Books

I Say

I Say 

I strongly recommend against writing your [senior thesis / Fulbright proposal / dissertation] on female genital cutting.

This topic brings out the worst in everybody.

Why is cutting so interesting to so many people who know nothing else about Africa?

That ground has been well trodden already.

You may choose any topic related to health in Africa for your term paper. For your own good, avoid papers on rape in the Congo or female genital cutting anywhere. They generally earn poor grades.

No, it doesn’t really happen in Malawi. Why do you ask?

Any proper anthropologist would soon realize that a topic exciting this much antipathy—and this much fascination—is a topic worth pursuing, for what it may reveal about social fault lines and moral claims. And so Saida Hodžić has pursued it, despite the repeated warnings of people like me.

The Twilight of Cutting explores the work of two Ghanaian NGOs that seek to stamp out female genital cutting. By following Ghanaian activists and civil servants closely—rather than focusing either on life in target communities or on opprobrium from the global North—Hodžić explains several key paradoxes. Read this book if you find any of the following questions intriguing:

  • Why would people whose life-work has entailed ending cutting assert that it persists underground, while those who have actually been cut explain that it’s died away because women don’t have the strength (or blood) for it anymore?
  • Why must Ghanaian activists be bluntly intolerant of cutting in public even if they express more nuance—even nostalgia—in private? And why must non-Ghanaian anthropologists express nuance in public even if they condemn cutting in private?
  • When policy makers seek “African solutions” to cutting and academics refer to “colonial opposition” or “Western feminist neoimperialism,” what entanglements do they ignore and why?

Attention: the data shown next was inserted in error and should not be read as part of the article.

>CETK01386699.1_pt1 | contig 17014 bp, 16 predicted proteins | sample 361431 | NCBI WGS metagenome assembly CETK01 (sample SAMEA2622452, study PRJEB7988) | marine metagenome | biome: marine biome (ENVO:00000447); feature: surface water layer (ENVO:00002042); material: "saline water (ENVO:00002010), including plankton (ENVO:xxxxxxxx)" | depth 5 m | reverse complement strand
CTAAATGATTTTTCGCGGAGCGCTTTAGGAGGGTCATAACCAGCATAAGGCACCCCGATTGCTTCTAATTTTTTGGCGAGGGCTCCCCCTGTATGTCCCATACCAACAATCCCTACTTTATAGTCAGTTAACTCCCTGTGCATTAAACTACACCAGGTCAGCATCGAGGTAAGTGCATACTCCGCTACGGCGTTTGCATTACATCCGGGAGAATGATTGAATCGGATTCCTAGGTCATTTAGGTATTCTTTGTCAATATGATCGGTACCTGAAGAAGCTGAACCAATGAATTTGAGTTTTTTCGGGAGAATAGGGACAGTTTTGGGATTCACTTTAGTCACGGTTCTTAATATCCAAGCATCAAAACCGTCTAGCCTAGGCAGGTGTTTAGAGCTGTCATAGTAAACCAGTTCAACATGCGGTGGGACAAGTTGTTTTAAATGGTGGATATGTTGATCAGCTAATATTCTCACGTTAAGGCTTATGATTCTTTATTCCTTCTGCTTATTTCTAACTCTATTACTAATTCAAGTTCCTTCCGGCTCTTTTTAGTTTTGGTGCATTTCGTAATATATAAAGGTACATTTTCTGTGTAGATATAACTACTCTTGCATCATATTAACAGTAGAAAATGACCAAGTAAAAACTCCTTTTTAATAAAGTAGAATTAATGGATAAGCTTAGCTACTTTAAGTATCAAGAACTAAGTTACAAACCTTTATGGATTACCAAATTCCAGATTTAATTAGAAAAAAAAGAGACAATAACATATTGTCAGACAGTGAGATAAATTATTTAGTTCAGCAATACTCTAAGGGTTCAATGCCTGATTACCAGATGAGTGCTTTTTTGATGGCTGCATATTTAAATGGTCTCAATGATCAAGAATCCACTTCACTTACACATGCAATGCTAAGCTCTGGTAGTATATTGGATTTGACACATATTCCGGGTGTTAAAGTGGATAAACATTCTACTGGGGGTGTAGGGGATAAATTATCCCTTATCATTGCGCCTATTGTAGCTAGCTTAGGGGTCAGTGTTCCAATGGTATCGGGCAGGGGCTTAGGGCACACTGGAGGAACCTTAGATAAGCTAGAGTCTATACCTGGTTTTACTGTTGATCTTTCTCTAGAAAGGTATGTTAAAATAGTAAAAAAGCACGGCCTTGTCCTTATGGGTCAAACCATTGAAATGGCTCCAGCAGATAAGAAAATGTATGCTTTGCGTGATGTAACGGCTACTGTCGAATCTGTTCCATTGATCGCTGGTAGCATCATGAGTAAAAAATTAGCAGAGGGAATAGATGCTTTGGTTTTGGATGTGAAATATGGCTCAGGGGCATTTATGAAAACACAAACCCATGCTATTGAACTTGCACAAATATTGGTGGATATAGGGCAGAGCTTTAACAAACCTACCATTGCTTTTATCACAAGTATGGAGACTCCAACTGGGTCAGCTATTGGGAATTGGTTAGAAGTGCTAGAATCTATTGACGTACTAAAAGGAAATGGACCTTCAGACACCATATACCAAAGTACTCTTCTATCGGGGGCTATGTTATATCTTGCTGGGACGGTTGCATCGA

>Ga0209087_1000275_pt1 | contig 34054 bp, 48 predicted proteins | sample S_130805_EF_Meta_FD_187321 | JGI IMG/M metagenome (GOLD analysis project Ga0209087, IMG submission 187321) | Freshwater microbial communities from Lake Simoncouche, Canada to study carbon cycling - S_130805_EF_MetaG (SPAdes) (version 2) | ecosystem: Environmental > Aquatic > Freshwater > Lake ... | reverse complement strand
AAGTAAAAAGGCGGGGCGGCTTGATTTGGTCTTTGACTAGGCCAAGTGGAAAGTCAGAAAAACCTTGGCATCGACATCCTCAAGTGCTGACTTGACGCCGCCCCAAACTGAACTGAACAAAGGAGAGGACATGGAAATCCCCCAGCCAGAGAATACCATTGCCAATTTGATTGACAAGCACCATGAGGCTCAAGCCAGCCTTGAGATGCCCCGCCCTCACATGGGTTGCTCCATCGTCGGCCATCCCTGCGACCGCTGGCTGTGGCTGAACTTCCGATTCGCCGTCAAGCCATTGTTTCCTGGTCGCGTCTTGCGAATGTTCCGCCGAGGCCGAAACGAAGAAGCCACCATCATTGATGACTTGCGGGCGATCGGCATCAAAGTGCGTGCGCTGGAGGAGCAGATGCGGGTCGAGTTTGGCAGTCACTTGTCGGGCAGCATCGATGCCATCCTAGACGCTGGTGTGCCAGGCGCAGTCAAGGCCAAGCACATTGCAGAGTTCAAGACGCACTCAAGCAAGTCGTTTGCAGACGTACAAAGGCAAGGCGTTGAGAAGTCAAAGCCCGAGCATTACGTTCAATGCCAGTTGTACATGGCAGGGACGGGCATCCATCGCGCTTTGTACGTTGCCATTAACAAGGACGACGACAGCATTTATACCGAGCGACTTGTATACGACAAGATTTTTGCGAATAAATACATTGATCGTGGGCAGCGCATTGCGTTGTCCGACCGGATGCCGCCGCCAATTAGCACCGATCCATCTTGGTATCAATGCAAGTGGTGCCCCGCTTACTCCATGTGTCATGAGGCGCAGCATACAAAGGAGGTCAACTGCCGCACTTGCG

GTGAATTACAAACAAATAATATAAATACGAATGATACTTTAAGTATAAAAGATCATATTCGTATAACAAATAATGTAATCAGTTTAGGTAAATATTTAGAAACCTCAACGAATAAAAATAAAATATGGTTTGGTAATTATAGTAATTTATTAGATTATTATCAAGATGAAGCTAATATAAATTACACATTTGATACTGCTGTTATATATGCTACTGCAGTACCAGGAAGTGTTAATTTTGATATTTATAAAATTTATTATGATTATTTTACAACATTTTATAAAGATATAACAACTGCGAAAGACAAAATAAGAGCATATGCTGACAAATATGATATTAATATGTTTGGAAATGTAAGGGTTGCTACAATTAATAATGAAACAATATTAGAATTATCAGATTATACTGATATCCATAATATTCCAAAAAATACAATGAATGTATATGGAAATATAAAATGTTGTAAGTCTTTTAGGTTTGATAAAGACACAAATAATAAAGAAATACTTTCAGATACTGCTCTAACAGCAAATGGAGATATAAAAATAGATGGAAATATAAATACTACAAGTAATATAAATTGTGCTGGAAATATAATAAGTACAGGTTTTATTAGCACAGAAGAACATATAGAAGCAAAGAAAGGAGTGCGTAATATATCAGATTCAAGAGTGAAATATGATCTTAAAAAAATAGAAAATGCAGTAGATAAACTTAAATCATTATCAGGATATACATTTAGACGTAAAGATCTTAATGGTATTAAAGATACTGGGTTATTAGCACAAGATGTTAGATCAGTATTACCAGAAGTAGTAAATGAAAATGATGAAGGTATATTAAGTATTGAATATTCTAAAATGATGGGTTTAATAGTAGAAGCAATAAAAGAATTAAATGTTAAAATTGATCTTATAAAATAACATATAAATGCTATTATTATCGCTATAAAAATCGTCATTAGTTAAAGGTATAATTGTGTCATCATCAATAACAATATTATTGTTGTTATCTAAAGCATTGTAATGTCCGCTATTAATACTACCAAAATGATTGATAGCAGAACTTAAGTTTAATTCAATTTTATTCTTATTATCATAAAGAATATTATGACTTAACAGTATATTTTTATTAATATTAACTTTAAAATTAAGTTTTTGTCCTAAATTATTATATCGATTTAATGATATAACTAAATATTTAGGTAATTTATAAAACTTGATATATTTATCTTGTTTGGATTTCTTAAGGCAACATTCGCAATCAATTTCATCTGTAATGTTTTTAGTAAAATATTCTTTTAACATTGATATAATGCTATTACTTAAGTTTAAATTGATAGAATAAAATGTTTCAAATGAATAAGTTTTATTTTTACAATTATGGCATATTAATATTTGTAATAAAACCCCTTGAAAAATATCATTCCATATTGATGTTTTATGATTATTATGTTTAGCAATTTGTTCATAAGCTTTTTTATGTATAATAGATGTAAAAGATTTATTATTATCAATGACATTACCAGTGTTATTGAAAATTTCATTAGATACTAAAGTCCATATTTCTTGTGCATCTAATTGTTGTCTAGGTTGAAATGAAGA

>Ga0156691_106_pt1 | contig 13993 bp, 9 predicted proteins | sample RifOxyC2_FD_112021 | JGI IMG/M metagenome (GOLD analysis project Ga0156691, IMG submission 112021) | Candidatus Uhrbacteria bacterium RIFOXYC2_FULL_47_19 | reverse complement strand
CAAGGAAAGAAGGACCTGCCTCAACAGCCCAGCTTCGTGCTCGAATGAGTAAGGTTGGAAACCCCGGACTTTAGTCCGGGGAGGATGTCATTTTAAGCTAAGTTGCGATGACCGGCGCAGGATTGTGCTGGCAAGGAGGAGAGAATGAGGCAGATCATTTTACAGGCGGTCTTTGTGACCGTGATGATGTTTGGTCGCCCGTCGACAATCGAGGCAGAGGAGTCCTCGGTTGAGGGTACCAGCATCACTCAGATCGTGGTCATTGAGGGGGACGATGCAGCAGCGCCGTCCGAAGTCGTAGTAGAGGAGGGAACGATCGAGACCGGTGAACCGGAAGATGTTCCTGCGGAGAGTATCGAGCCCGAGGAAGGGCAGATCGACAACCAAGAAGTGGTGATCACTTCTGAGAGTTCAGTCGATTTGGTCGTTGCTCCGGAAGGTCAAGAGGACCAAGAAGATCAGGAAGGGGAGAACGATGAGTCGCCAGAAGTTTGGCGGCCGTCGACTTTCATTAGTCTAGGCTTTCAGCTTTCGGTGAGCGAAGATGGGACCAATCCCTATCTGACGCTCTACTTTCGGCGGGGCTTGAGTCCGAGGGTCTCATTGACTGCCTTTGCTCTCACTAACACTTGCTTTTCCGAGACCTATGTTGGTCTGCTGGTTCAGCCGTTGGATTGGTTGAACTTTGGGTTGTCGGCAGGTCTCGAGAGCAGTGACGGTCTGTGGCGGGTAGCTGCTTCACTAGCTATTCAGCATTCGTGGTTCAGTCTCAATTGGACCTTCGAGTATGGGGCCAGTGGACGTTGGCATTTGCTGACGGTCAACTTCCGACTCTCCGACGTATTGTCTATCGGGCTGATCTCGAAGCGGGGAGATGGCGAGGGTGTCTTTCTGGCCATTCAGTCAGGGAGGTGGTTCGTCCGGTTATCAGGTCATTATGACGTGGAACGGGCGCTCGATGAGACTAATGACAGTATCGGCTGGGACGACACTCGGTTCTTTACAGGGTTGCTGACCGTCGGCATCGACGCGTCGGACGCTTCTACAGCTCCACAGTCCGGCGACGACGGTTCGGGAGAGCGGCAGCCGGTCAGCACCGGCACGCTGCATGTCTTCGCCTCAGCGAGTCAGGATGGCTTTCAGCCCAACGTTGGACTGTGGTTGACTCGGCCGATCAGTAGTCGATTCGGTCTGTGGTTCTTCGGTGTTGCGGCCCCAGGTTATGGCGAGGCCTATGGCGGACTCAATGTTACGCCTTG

• Are “harmful traditional practices” real activities going on secretly in rural communities, or are they constructed and perpetuated in training workshops and sensitization campaigns? Whose ends do they serve?
  • How can misrepresentation and mistranslation, far from indicating an intervention’s failure, make a project successful? And why would a well-intended activist misrepresent or mistranslate deliberately?
  • Why did anti-cutting activists fight zealously for a harsher law against cutting and then turn away from enforcing it?

The ethnographically grounded answers to these puzzles help open up new avenues for readers to reflect on modernity, morality, culture change and power. In my own work, they’ve already pushed me to rethink how so-called traditional birth attendants in Malawi explain the demise of out-of-hospital birth there…and what bylaws written to ban traditional birth attendants (TBAs) actually do. Other readers studying NGO activism, global health interventions, or community health work in the fourth decade of austerity will find much to consider.

Oh, and the material in italics that begins and ends this response? Before each chapter of The Twilight of Cutting is a list, given without context, of things that people said to Hodžić (or sometimes things she said back). These lists gesture with economy to the oddities of an anthropological life, the strange and challenging encounters that always seem to exceed any actual ethnographic text. They were my favorite part of a thoroughly compelling book.

I’ll say now:

I still don’t want to read any more term papers on female genital cutting. But I’ve got a really good book to recommend to you.


Claire Wendland is a Professor of Anthropology at the University of Wisconsin-Madison, where she is also appointed in Obstetrics & Gynecology and Medical History. Her research focuses on the globalization of biomedicine, particularly in Africa. Her first book, A Heart for the Work: Journeys through an African Medical School, explores the experiences of medical students learning to be doctors in Malawi. Her current research project looks at changing concepts and loci of risk in childbirth in southeast Africa, in a setting in which very high maternal mortality rates force professionals and lay people alike to develop explanations for the link between birth and death.


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